The playful splash of dolphins, the caress of fine sand between your toes, the primeval calm of deep forest...the Philippines is boundlessly diverse, containing some 70% of the world’s flora and fauna. It’s also working hard with local communities and NGOs to ensure its wonders stay wild, meaning incredible natural encounters can be found here…
One image springs to mind when you think of Palawan Province’s El Nido region: the lush, jagged karst cliffs that loom over the bone-white shores of Bacuit Bay. As settings go, there are few more pleasurable on the eye — or fun to explore. The bay’s calm, clear waters make kayaking its offshore archipelago a delight, all the while scanning for passing turtles and shy fish hiding in the coral.
As beautiful as it is, El Nido is no secret, which is why traffic in the busier lagoons around Miniloc Island is being limited. Motorised boats are now largely banned from entering, or even anchoring at the entrance in some cases. All that’s left are the splash of paddles as you savour the Philippines’ ‘last frontier’ as it should be: in peace.
Speaking of remote gems, few islands have witnessed bigger changes in recent times than Bohol’s Pamilacan Island. For years life on this tiny isle was dominated by whaling. Even now, you can still see the jawbones of long-dead whales decorating local homes. But when its waters became a marine sanctuary, islanders found an ally in the creatures they once hunted.
The seas here are home to year-round marine life. Sperm, Bryde’s and even blue whales are commonly sighted, while pods of dolphins (spinner, Risso’s, bottlenose and spotted) can be spied playing in the wakes of ships. Local whaling vessels have even been converted into tour boats, and early morning trips with the island’s experienced fishermen-turned-tour guides rarely fails to reward with unforgettable sightings.
Barely an hour’s drive from Manilla, the Masungi Georeserve is like stepping (or crawling) into another world, one where jagged limestone pinnacles crest a thick canopy of Rizal rainforest. It would be impenetrable but for one thing: a series of rope bridges and cobweb-like viewing decks plunging its green heart. From these you can gaze over the park and down to Laguna de Bay, the Philippines’ largest lake.
There’s nothing quite like it. Three-to-four-hour, ranger-led hikes lead deep into the conservation area, and while you’ll be lucky to spy its native civet cats or squirrel-like cloud rats, just being there feels like a privilege that nature doesn’t usually afford. You can even help, by joining the park’s Legacy Trail where former kaingero (forest clearers) lead walks through bamboo-lined hills to its restoration project, where you can help replant the tropical pines that once filled this area.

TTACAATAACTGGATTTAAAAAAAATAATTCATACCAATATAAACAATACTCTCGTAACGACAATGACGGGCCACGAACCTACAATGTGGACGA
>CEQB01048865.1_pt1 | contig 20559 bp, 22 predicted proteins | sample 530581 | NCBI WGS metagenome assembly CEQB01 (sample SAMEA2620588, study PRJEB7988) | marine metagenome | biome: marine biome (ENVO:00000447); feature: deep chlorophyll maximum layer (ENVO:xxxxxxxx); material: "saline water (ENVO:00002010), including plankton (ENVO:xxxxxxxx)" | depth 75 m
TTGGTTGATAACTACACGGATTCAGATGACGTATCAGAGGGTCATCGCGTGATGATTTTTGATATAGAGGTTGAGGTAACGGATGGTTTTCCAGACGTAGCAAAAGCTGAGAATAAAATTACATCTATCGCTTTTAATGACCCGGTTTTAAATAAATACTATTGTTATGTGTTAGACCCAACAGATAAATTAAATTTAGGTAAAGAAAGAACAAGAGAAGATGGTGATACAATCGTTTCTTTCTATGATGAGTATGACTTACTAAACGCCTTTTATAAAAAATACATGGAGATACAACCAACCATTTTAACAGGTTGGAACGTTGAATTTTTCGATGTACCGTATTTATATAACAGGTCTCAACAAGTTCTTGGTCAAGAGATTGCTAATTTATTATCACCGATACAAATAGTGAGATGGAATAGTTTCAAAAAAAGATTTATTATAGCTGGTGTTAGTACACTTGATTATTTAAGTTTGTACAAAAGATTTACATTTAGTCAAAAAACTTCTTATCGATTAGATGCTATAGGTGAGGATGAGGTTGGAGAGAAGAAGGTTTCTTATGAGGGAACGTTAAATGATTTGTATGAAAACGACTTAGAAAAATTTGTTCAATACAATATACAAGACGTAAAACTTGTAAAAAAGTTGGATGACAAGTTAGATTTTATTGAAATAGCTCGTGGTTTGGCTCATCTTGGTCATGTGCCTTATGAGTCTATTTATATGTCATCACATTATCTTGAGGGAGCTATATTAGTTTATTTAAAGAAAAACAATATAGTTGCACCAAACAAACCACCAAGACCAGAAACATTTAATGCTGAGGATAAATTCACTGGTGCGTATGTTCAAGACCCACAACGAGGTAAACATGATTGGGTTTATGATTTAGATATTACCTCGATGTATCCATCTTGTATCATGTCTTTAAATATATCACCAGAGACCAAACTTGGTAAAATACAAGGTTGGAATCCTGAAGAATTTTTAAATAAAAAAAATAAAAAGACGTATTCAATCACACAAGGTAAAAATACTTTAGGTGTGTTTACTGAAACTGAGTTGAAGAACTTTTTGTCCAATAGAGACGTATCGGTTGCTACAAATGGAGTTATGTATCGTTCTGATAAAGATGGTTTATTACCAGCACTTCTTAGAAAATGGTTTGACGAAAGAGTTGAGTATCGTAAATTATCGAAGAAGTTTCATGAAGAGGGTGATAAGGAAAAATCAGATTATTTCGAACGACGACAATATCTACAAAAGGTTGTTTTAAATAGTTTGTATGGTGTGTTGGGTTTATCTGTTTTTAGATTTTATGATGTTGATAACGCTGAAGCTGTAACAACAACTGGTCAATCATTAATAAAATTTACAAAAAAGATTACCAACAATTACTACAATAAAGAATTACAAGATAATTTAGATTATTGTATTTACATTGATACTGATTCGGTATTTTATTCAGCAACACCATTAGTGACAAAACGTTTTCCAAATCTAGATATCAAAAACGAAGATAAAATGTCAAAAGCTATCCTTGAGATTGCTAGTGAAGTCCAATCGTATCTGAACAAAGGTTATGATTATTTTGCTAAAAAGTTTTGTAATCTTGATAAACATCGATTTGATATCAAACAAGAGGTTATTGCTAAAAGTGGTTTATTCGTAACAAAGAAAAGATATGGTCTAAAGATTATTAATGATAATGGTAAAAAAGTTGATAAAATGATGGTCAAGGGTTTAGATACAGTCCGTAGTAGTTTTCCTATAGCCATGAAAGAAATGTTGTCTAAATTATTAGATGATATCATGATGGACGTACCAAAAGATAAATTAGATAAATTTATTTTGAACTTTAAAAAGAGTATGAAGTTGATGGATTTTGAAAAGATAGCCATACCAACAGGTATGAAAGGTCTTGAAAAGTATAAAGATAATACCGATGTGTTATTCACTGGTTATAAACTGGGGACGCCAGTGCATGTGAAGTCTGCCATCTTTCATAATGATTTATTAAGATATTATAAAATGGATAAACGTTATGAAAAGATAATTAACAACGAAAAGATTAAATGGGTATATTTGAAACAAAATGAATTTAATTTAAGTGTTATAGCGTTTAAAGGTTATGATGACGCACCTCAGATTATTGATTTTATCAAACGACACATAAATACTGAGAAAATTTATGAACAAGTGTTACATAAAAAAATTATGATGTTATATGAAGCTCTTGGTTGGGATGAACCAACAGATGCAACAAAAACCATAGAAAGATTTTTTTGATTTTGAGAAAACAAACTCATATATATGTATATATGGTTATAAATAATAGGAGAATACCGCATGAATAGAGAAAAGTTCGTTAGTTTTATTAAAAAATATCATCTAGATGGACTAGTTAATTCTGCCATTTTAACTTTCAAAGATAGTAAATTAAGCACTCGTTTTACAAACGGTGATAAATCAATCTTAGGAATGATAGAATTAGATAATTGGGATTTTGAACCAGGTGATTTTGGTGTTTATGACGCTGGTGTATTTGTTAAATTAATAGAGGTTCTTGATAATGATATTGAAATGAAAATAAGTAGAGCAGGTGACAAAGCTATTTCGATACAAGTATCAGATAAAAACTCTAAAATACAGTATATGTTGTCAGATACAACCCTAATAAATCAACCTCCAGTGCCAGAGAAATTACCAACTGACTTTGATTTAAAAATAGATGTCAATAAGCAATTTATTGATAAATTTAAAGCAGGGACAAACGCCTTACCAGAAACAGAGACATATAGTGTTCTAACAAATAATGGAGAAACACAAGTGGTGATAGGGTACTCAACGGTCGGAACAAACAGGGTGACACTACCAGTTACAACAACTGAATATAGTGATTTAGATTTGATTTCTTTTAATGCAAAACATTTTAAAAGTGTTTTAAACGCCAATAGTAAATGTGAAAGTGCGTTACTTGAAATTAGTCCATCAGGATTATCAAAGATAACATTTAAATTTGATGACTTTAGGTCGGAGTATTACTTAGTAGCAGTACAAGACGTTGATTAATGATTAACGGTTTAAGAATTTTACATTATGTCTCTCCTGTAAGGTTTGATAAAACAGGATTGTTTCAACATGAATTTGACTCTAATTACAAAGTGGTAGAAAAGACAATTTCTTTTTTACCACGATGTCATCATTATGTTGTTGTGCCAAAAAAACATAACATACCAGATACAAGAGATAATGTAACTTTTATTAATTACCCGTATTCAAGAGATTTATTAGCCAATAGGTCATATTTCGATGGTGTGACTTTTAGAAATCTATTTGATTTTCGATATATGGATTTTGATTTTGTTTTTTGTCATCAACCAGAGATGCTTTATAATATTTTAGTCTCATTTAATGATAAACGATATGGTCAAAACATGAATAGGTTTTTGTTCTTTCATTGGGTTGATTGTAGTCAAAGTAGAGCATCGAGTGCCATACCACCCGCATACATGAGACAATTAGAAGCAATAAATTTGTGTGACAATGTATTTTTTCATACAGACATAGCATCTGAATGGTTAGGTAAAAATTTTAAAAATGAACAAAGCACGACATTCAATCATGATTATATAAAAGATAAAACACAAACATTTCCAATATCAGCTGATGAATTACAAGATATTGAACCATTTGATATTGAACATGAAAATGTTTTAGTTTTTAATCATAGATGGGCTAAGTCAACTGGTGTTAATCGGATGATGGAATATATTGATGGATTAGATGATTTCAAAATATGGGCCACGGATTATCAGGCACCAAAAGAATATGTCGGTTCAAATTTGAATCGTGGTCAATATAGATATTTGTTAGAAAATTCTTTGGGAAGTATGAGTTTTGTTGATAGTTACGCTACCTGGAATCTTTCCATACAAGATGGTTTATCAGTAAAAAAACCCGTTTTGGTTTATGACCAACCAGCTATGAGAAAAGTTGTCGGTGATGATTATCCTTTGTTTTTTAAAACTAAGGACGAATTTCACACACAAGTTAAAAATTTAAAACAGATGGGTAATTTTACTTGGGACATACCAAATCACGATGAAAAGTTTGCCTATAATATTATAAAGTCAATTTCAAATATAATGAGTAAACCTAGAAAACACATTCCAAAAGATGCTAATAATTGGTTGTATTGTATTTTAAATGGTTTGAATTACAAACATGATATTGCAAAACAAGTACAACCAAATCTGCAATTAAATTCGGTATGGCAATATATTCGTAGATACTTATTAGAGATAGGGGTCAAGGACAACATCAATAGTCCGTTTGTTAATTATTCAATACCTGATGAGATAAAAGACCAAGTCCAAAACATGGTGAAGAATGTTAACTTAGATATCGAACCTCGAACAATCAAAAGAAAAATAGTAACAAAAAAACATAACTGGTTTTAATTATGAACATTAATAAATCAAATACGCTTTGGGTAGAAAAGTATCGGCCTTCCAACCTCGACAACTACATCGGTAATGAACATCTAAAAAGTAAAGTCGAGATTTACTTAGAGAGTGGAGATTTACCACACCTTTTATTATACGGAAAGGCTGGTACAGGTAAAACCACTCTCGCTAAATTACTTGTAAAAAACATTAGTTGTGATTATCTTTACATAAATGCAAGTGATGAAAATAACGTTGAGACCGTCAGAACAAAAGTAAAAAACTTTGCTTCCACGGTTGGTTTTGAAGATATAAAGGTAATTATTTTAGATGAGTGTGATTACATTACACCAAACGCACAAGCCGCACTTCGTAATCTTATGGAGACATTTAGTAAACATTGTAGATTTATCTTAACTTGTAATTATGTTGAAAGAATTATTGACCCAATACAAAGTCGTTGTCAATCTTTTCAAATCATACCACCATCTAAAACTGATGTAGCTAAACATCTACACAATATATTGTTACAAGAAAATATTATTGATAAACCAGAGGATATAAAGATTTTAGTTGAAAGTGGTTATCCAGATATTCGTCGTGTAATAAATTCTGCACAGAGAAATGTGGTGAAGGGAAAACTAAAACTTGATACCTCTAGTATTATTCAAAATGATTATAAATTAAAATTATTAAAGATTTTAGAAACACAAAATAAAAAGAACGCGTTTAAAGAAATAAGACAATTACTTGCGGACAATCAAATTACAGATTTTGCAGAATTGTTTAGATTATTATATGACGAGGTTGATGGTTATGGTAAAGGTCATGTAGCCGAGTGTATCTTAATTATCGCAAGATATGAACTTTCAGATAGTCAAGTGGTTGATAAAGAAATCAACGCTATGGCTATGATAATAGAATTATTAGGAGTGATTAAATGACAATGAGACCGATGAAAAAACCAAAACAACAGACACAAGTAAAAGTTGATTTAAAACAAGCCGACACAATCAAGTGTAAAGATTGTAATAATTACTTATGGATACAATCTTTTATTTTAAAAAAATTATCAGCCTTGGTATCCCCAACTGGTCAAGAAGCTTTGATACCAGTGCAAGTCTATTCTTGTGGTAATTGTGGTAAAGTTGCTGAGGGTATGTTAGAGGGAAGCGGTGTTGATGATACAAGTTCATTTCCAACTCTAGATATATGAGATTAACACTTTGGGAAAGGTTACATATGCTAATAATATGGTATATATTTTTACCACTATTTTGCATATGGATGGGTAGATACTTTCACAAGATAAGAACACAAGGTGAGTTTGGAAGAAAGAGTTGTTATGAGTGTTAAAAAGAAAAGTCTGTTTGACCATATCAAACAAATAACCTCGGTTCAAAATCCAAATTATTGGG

Another fragile forest lying beneath the noses of travellers is found on the fringes of Siargao Island, off Mindanao. Within this dense coastal ruff of green is the Philippines’ largest chain of mangroves, covering some 4,871 hectares. Known as Del Carmen, it is home to nearly half the world’s mangrove species as well as endangered wildlife such as its shy saltwater crocs.
For years it was under threat from locals, who used the mangrove for firewood before NGOs and government conservation efforts set about helping them to work with it instead. Eco-stays such as Sugba Lagoon now let you paddleboard and kayak its waters in peace. Or take a traditional banca boat for
a slow tour of this wild coast.
La Union Province’s coast is well known among surfers. Inland, however, it’s a wilder affair. A 20-minute trek through the forests around San Gabriel leads to a thrilling surprise: Tangadan Falls. This single-drop cascade crashes into a perfect emerald lagoon, and leaping into its cool waters is the perfect end to a sweaty hike.
Just wandering the jungle here is joyful, and the 45-minute Arosip Eco-Trail in Bacnotan, which takes in a trio of falls and views over the lowlands, is a fine escape. There are more enchanting cascades to be found in Santol, where a short, stony hike emerges on Balay Anito Falls, a rocky basin cupping a deep plunge pool battered by crystal-clear waters.
Elsewhere, those looking for more drama will find plenty on Mount Puraw (also called Mount Kabugbugan), near Bauang. The early morning climb is worth it for the pay-off: sunrise over a sea of clouds and forest-tufted peaks poking through the dawn mists.
Of course, La Union isn’t the only Philippine province with impressive waterfalls. Davao Oriental is home to the country’s largest, the 84-tiered Aliwagwag, while few match Campawan’s ‘Curtain Falls’ for spectacle. Wider than it is tall, its cascade forms a continuous blanket of white water. You’ll hear it long before you arrive and it makes for a magical wild swim, deep in the heart of nature.
Whether you spend your time on the sea, in the forest or in the mountains, the Philippines’ pristine landscapes will likely stay with you long after you leave.
Everything you need to know about the Philippines – including safe travel updates, getting there and around, where to stay, and heaps of inspiration for things to see and do – can be found on the official Philippines website.
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